What the previous generation of Christians in politics argued, in other words, was that we stood precariously upon a slippery slope. Our common life would be increasingly dominated by rampant consumerism, sexual promiscuity, the rejection of family, and the politics of person expediency. Our society, our economy, and our government would crumble without the values and faith that had served so long for their foundation. It's hard not to conclude that they were right. Slippery-slope arguments always sound like hyperbole in the beginning. The changes are not dramatic -- until they are.
There is a tendency amongst the present generation of politically active evangelicals to throw the previous generation under the bus, rather than attempt in earnest to understand why they did what they did. There is a tendency for the younger generation to make itself appear superior -- or feel superior -- by distinguishing themselves from those evangelicals, the uncool evangelicals who "just don't get it," who care only for the "culture war" and never for the poor.
This is not only a sinful way to relate to fellow brothers and sisters in Christ; it is also inaccurate. The previous generation never ceased taking care of the poor. They continued to give charitably, continued to support service ministries in their churches, and continued to fund organizations that did magnificent work in the United States and around the world. I cannot support everything a Jerry Falwell or a Pat Robertson said. But that's the point. Not every politically-engaged conservative Christian in the previous generation was a Falwell or a Robertson. Falwell and Robertson were not even Falwell and Robertson as they were portrayed in the popular press.
But that previous generation had some things right. They feared that the dissolution of the Judeo-Christian underpinnings of American society would lead us precisely to where we are. I do not blame them for trying to arrest that dissolution. I only wish they had succeeded.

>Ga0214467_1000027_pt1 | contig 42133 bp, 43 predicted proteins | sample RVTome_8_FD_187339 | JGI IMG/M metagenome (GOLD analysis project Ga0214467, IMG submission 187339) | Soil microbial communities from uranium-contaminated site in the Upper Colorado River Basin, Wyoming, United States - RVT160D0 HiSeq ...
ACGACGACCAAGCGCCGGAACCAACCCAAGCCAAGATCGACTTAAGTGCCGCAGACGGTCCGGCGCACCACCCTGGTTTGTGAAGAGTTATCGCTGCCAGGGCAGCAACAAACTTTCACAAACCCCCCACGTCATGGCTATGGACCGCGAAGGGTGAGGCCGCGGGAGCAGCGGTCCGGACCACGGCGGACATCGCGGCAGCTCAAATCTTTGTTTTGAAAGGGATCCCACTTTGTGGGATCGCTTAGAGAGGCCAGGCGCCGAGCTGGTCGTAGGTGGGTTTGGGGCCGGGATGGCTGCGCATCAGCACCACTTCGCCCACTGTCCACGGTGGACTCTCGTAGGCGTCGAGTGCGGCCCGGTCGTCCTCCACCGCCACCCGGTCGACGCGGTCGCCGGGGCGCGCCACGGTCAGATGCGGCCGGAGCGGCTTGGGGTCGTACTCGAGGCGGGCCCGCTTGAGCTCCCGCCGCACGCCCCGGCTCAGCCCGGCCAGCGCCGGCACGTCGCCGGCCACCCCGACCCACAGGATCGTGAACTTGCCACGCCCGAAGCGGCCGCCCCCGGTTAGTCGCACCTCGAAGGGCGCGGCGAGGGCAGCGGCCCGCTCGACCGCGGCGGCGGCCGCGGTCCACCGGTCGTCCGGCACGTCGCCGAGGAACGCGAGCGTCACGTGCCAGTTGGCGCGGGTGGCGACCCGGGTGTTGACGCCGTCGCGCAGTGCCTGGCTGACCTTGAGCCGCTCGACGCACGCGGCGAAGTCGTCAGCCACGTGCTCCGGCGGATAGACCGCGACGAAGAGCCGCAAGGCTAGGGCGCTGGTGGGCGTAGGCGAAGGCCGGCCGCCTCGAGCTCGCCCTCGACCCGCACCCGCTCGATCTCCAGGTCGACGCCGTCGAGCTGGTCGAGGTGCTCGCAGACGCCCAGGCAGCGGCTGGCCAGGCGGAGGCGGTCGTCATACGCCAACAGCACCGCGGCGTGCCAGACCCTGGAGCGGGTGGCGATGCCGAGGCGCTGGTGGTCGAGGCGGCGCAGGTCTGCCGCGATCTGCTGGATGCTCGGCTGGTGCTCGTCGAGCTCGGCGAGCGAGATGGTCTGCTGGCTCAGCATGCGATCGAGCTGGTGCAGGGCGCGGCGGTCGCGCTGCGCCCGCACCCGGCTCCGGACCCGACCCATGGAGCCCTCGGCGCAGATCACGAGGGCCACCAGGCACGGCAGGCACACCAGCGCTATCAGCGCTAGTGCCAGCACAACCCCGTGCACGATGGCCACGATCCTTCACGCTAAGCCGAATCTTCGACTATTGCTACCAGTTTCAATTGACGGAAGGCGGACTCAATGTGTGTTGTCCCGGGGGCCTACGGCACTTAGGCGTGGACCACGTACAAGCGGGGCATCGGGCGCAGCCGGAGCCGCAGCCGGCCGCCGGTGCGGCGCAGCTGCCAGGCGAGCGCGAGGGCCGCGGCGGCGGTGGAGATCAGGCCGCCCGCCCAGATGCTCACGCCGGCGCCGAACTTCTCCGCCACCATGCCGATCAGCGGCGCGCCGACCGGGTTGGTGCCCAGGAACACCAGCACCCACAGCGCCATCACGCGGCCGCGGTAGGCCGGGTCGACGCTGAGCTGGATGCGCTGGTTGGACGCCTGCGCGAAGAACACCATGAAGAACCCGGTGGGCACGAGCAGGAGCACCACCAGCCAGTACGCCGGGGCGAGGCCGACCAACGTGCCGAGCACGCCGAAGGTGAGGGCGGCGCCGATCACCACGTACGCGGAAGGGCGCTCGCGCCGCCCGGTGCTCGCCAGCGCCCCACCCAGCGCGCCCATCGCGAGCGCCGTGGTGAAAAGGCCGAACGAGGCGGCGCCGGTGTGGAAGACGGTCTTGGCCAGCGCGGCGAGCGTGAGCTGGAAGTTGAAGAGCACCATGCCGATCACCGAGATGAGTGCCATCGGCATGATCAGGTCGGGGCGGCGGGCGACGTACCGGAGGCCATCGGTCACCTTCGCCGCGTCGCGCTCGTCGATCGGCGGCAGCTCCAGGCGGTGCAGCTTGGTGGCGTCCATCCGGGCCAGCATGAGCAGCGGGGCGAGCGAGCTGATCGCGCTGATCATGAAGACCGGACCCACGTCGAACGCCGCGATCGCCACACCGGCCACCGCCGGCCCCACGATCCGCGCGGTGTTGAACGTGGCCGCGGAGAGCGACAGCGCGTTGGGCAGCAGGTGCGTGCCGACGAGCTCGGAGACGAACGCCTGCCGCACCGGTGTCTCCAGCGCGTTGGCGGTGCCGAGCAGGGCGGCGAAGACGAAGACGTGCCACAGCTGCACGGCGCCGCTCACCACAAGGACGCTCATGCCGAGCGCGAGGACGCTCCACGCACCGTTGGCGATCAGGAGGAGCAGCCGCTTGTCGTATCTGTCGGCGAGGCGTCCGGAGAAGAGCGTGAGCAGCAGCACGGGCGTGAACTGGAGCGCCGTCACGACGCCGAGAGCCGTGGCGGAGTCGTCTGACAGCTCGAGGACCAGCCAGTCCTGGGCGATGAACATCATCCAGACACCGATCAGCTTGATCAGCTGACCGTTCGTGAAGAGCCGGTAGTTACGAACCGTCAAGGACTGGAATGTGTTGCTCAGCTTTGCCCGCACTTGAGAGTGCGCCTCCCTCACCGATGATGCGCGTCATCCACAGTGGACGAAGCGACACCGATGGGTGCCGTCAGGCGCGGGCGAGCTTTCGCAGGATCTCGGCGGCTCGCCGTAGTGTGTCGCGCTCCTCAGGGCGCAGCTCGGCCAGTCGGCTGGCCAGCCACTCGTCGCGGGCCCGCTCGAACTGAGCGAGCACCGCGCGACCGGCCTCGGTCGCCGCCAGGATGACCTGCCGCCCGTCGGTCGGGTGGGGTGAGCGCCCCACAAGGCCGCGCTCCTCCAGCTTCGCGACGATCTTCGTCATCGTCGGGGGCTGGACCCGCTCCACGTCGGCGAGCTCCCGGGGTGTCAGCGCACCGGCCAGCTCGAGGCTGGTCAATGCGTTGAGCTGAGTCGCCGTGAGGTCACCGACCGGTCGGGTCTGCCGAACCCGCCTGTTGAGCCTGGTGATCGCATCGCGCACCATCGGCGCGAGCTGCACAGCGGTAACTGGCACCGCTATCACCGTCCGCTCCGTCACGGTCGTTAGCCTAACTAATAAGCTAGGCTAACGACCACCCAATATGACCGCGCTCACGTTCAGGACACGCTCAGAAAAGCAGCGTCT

The problem is that wilderness prophets become court prophets. The Religious Right had a prophetic voice the nation needed to hear. Yet when the Right gained power, they became court prophets, the kind of prophets who always tell the King what he wants to hear. The same thing has happened now to the Left. Those who once raised their voice in the barren wilderness are now apologists in the marble courts.
I would like to see evangelicals hold themselves further back from party entanglements. It is one thing to form alliances to advocate effectively for a better society. It is another to identify oneself and one's faith so much with a party that one can no longer tell where the Bible ends and the party platform begins.
Which brings me to that old Stormcrow. Gandalf could never take the ring because he would have lost his ability to see clearly, to act with regard to the Great Good instead of his own personal good. The Gandalfs on the Right took the ring; the Gandalfs on the Left took the ring. We need to learn from their mistakes.